How To Decide When To Get Help For Your Back Or Neck Pain

Health & Medical Blog

The odds are against you. The National Institutes of Health estimates that nearly 80 percent of the population will experience back pain at some point in their lives. You may have overdone it when cleaning out the garage or when lifting a bag of mulch that was too heavy. Now you have pain in your back or neck with sharp pains going down your arm or leg. Do you call the doctor? Here are some ways to decide how to spend your day.

When the Doctor is the Best Choice

There are a few back pain situations that demand the attention of your doctor. If you wait, your pain will get worse and you may find yourself in bed and unable to move your back, neck, legs or arms. These conditions include:

  • your back or neck pain came on suddenly after an injury
  • your sleep is disrupted because of the pain
  • your back, legs or arms are numb below the place where the injury occurred
  • the sharp pains radiating down one or both legs or arms are frequent and severe

In these cases, your pain won't go away without the help of a doctor. You likely have a ruptured disc in your neck or back. These discs normally provide a cushion between the bones in your spine. When ruptured, they can press on the spinal cord or the bundles of nerves extending out from your spine. An orthopedic surgeon may need to perform surgery to remove part of the disc to relieve the pressure on the nerves.

When Going Back to Work is an Option

Many back and neck injuries just affect the muscles and will heal in a few weeks. You can try to go back to work if you experience the following:

  • your pain is relieved by over-the-counter anti-inflammatory and pain medications
  • your pain is gone or minimized if you sit or stand using good posture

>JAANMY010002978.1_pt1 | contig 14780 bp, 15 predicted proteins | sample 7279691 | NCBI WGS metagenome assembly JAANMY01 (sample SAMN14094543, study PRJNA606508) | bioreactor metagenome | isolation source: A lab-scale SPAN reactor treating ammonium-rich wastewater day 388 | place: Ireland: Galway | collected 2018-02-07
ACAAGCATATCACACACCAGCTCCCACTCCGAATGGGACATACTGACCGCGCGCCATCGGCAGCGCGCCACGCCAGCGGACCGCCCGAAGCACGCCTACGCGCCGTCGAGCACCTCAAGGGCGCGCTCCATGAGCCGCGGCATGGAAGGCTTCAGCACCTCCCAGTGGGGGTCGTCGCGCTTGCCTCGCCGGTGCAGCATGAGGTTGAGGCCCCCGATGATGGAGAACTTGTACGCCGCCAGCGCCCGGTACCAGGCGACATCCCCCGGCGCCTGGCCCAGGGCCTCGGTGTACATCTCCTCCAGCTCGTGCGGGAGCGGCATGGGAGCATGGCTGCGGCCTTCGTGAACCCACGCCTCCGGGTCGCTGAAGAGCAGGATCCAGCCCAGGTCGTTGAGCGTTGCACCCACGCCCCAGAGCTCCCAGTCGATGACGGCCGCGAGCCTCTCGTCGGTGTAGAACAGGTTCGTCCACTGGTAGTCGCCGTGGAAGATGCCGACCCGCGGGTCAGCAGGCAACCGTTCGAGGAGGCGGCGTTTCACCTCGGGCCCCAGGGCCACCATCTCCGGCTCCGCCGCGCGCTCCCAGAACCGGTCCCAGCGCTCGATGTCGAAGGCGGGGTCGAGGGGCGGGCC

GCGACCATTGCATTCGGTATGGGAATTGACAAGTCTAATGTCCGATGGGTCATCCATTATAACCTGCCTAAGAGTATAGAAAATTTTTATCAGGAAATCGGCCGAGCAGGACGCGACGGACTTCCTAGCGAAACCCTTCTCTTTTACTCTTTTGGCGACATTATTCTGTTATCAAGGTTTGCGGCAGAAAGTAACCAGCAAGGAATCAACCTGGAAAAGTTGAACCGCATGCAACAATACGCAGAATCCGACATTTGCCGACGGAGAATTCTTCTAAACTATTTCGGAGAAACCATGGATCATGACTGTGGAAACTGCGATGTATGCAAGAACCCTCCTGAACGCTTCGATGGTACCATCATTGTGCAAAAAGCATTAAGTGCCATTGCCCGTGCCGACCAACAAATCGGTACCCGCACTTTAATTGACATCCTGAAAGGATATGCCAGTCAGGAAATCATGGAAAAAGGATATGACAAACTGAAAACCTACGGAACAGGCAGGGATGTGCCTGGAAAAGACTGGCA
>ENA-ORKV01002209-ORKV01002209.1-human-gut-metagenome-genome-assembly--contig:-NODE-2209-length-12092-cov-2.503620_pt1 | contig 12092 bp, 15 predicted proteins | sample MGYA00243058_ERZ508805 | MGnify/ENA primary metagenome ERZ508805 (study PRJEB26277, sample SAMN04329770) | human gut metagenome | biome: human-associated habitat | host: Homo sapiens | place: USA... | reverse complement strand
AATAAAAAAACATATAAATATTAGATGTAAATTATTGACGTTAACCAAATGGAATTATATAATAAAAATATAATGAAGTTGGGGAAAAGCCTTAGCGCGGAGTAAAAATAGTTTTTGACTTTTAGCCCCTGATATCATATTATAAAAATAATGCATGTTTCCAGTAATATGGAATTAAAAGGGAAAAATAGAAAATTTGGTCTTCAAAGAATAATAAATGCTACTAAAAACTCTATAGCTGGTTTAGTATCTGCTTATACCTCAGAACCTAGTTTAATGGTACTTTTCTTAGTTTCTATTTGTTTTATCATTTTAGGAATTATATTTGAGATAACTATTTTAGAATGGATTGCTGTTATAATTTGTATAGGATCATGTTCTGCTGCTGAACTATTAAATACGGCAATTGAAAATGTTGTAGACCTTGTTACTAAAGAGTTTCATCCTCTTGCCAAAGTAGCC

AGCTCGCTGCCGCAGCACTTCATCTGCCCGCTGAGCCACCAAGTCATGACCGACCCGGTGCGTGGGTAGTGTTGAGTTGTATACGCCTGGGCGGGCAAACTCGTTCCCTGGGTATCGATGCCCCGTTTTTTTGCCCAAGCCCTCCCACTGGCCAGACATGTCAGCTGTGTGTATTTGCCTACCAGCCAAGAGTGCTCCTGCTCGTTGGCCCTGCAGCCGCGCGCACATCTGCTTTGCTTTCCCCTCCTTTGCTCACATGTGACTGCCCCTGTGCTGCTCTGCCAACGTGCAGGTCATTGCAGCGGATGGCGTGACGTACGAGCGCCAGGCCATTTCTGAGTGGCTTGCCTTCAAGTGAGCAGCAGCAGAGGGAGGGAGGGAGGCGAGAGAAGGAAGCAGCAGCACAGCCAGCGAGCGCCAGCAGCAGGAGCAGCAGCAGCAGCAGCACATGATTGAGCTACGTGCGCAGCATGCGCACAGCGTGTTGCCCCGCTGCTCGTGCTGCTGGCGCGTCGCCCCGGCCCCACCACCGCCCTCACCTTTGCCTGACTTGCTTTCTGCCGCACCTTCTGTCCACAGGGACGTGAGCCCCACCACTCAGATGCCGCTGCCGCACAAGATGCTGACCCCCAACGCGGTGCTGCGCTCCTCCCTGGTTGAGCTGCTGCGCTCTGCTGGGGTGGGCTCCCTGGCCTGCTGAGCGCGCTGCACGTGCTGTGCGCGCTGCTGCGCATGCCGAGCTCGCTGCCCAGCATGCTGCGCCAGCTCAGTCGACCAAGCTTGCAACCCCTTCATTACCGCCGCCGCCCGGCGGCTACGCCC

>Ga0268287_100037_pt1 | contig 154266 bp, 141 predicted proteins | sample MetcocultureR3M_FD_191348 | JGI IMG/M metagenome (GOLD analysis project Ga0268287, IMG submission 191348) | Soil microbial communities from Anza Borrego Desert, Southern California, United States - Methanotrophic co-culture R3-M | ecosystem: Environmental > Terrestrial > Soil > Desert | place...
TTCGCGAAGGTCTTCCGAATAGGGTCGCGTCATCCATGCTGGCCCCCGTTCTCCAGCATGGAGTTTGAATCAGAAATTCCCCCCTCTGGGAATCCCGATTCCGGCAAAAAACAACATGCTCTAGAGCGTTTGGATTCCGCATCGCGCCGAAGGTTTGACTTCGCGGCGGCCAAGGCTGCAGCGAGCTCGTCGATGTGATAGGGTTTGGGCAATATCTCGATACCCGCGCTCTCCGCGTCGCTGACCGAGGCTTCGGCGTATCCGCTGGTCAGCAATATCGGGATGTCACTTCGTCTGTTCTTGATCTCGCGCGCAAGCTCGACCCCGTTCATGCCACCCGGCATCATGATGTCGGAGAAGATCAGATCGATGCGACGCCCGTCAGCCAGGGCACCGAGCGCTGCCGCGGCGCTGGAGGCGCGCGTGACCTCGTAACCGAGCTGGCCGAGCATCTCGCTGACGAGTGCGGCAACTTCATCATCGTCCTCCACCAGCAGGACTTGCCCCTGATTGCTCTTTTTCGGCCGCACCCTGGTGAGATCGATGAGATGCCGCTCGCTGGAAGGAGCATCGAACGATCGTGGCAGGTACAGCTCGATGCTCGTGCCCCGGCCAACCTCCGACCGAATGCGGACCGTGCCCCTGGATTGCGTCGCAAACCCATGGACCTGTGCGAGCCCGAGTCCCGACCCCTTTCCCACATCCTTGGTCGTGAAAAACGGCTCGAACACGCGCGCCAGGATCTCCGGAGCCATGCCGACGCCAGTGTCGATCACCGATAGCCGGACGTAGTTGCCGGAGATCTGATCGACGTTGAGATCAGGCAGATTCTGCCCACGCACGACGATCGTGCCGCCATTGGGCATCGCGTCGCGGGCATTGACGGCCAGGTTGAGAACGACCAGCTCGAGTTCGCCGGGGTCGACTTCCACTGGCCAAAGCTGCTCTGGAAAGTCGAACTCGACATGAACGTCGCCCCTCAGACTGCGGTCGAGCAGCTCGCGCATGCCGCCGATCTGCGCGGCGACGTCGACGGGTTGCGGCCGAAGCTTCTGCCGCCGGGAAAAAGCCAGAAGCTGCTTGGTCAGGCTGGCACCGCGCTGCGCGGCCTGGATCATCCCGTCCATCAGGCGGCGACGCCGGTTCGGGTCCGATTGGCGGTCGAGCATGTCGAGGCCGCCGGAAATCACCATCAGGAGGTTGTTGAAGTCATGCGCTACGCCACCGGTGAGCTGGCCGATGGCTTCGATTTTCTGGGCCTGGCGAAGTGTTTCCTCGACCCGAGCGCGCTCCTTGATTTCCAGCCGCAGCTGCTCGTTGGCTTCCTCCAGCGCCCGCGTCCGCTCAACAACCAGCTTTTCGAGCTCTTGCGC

• your pain is more of a dull ache than a sharp pain

These are good signs that you have a muscle injury and if you protect your back throughout the day, going back to work is an option.

Managing Your Back or Neck Injury at Work

If you've decided to go to work with back or neck pain, pay attention to how you move your body to give your muscles a chance to rest:

  • When sitting down or getting out of a chair, use your arms on the desk or arm rests and resist bending at your waist.
  • While sitting, have a cushion behind your lower back to support your lumber spine.
  • When picking up something, bend your knees and keep your back straight.
  • Use the elevator instead of the stairs for a few days to give your lower back a break.

Take frequent breaks from sitting or standing. A change in position will allow your muscles to relax. Avoid any position which causes your back and neck muscles to be tense for long periods. This tires your already damaged muscles and can worsen the pain.

Following Up with Your Back or Neck Pain

If after a few days back at work your pain level has increased or stayed the same, contact your doctor. At this point, your muscle injury is not likely to heal itself. It may be severe enough to require physical therapy, like that available from Wasilla Physical Therapy, prescription muscle relaxants and pain medications, or even surgery to correct.


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